We interviewed SCAN, the medical group, and one of the Array psychiatrists to gain a better understanding of program implementation. We obtained demographic and health and mental health services claims data from the medical group for patients who received any telepsychiatry services during the implementation period, which began on February 28, 2019, and ended on August 31, 2020. Enrollees with at least 1 telepsychiatry visit during this period were identified. We used the date of first visit to determine the post-period and obtained claims data up to February 28, 2021, to increase the likelihood of having 6 months of observation following the receipt of telepsychiatry services. We also obtained claims data for 2 years before date of first visit, which was from February 27, 2017, to February 27, 2019. Evaluation activities of this project did not meet the definition of human subject research as defined by federal regulations for human subject protections. As such, neither certification or exemption from institutional review board (IRB) review nor IRB approval was required.
Of the total sample, 60 enrollees younger than 55 years were excluded because they were not the primary population of focus for SCAN. We further excluded 25 individuals who had at least 1 in-person psychiatry visit before their telepsychiatry visit to more clearly assess the likely impact of the program on outcomes. Our final sample for analyses of utilization of services included 218 enrollees with no prior psychiatric care in the pre-period (see Supplementary Figure 1).
To examine the potential impact of telepsychiatry on patients with depression, we excluded another 14 enrollees because they did not have any PHQ-9 scores or lacked a depression diagnosis before or on the first date of their telepsychiatry visit. Our final sample for analyses of change in depression outcomes was 204 enrollees (Supplementary Figure 1).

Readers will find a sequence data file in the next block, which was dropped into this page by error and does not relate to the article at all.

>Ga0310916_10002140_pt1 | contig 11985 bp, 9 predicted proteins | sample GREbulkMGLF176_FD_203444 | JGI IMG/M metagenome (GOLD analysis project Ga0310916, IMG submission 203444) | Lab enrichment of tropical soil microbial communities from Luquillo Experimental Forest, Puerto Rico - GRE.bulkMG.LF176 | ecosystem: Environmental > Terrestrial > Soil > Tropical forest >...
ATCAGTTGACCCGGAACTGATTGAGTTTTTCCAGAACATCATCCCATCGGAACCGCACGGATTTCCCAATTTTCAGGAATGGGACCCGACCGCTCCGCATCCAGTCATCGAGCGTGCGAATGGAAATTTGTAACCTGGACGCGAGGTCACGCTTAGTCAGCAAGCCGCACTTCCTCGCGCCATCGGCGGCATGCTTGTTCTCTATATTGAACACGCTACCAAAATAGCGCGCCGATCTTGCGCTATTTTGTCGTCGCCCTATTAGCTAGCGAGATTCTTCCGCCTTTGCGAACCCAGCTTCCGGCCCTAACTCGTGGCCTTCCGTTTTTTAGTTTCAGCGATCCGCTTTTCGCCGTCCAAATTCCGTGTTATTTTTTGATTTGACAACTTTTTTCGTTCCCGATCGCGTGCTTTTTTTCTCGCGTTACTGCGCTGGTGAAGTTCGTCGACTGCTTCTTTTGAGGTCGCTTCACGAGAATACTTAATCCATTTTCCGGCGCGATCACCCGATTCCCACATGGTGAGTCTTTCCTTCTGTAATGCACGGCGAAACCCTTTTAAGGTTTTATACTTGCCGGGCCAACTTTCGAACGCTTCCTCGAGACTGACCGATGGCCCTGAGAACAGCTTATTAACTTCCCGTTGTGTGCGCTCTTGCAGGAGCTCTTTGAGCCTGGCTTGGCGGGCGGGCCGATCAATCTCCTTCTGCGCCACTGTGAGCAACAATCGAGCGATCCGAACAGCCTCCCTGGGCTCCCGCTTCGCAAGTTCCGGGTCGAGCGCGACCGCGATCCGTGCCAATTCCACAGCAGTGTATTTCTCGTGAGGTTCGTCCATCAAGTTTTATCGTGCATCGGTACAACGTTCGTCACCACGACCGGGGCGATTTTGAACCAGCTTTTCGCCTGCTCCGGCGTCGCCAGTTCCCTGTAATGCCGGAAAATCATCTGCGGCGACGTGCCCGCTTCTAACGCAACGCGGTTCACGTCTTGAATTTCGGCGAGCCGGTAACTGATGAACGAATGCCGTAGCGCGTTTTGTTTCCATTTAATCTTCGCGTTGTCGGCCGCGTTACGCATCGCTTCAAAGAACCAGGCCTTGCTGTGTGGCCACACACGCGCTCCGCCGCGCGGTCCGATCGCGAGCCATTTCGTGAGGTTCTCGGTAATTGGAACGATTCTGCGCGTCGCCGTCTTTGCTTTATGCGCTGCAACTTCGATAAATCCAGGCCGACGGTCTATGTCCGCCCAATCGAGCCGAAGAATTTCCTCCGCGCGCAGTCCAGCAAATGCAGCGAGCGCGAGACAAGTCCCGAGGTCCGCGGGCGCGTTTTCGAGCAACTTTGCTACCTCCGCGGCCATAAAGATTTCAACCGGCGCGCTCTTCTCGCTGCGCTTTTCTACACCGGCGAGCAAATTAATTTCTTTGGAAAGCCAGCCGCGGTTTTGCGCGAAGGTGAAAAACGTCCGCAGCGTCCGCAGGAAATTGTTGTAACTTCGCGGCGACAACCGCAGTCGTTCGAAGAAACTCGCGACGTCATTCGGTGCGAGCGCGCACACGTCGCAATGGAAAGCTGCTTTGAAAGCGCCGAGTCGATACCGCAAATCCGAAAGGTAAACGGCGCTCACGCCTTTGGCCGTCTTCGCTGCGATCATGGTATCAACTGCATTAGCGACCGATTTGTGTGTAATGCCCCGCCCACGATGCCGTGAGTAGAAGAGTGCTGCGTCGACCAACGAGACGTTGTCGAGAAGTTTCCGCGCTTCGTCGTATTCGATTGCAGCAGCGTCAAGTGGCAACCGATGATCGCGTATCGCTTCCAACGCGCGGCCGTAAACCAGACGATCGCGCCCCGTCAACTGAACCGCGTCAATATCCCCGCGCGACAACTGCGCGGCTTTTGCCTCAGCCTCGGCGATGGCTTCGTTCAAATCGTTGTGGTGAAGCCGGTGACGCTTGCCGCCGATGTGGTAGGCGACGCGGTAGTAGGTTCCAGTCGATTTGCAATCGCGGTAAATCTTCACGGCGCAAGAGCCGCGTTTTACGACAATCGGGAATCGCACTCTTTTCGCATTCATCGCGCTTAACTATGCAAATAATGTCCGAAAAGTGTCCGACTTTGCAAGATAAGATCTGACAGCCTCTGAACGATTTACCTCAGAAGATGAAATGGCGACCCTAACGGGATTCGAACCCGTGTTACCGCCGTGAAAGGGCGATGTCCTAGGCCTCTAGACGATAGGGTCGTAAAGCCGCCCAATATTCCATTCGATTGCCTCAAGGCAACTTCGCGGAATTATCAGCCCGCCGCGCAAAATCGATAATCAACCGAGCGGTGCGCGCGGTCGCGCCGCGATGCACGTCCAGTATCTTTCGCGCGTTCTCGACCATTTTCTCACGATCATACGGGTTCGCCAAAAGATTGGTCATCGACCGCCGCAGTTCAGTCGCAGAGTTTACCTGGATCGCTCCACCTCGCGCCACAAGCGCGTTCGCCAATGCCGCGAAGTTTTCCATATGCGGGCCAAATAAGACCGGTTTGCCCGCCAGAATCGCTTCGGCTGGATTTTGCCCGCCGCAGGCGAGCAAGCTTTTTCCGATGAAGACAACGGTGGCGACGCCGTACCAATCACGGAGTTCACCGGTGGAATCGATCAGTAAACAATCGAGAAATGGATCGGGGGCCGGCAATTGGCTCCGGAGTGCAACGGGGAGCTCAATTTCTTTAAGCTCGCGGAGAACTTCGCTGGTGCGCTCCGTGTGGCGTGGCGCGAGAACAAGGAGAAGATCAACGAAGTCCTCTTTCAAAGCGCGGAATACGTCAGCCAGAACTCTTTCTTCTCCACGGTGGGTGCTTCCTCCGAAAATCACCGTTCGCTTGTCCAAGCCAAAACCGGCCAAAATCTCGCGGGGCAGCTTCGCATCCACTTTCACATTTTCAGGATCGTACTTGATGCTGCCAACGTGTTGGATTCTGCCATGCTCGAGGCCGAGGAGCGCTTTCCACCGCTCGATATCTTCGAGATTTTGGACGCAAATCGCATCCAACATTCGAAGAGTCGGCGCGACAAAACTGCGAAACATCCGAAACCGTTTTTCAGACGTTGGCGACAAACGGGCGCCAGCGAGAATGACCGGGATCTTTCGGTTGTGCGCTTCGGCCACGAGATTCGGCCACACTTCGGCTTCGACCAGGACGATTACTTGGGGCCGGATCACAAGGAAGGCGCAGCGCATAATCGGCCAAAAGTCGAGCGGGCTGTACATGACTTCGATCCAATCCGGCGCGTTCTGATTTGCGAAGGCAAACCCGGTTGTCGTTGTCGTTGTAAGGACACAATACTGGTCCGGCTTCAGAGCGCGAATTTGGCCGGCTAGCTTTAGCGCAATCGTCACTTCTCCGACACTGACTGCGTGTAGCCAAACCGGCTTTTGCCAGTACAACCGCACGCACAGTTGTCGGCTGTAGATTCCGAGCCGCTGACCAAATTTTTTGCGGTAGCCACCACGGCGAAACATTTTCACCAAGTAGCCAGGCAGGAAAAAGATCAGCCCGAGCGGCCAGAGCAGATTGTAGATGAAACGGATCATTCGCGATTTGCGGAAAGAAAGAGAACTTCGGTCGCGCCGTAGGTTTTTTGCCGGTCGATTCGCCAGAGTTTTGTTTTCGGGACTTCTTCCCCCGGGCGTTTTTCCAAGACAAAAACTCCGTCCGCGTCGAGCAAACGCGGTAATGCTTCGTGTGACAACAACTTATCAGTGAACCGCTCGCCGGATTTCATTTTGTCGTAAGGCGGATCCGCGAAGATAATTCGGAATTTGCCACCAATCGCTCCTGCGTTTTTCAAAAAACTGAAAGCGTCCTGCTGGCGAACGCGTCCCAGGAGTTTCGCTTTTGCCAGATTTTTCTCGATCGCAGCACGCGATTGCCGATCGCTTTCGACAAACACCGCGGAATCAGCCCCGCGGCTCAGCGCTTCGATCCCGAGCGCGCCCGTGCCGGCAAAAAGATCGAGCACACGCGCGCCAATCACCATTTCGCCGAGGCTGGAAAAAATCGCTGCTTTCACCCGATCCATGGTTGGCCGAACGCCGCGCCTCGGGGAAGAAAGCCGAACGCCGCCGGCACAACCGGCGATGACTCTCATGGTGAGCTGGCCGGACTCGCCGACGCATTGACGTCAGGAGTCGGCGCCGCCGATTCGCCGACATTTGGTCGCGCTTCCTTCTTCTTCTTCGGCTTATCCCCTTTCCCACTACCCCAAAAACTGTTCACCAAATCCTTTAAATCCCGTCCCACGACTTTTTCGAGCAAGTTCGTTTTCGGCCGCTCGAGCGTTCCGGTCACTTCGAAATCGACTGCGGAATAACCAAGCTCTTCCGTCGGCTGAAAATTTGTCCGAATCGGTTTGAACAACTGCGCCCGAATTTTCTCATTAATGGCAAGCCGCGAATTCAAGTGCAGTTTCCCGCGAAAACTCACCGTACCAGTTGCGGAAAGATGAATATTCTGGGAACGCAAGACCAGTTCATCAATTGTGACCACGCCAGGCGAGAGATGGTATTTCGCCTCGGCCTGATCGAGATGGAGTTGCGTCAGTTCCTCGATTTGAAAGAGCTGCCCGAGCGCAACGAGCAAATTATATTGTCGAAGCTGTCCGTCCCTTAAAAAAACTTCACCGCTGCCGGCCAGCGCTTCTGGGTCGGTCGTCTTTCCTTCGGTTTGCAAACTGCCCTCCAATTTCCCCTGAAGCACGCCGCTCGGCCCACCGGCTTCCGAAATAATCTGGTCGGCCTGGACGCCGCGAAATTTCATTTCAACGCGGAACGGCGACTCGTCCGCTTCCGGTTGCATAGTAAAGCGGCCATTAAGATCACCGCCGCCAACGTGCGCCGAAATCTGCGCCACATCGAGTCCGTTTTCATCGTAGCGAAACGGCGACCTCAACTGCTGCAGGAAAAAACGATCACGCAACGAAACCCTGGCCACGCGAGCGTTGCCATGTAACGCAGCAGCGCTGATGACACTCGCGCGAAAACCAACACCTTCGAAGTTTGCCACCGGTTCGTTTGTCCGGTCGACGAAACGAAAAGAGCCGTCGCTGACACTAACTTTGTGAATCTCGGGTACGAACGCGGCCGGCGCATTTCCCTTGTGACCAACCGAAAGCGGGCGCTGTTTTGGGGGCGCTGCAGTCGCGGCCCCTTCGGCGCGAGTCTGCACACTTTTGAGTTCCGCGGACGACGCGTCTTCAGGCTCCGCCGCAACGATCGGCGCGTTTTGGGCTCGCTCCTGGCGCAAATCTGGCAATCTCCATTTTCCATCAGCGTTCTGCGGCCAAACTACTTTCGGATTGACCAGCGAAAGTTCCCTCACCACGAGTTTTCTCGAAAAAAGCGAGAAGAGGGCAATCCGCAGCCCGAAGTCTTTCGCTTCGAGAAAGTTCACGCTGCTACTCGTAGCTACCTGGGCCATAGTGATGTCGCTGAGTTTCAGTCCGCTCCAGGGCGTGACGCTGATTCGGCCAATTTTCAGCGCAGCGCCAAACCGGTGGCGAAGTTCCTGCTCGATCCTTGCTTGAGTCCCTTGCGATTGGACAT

The dependent variables included the overall number of outpatient care services, primary care services, specialty care services, all-cause emergency department (ED) visits, and all-cause hospitalizations. These were measured for 6-month periods before and after the program. Another dependent variable was the PHQ-9 average score per quarter. The last variable was the severity of GAD-7, categorized at the recommended severity levels of minimal (0–4), mild (5–9), moderate (10–14), and severe (15–21).
Time was the main independent variable of interest for assessing changes in service use, PHQ-9, and GAD-7 dependent variables. For the utilization indicators, there were 4 pre-period time indicators (24 to 19 months, 18 to 13, 12 to 7, and 6 to 1) before the date of first visit and 4 post-period indicators (0 to 5 months, 6 to 11, 12 to 17, and 18 to 24) following the date of first visit. For PHQ-9 scores, there were 2 pre-period time indicators (180 to 90 days and 90 days to 7 days) before the first visit and 2 post-period time indicators (8 to 97 days and 98 to 187 days) after the first visit. GAD-7 scores were not consistently available before the first visit, so the time indicators were in relation to the first visit (7 days prior or 7 days after) and the quarter following that visit. We allowed more time for assessment of the pre-PHQ-9 and first GAD-7 scores because many patients had completed these tests either before attending their first visit or shortly after rather than on the day of that visit. A second independent variable of interest used for assessing changes in PHQ-9 scores was diagnosis of depression at the first telepsychiatry visit (vs not).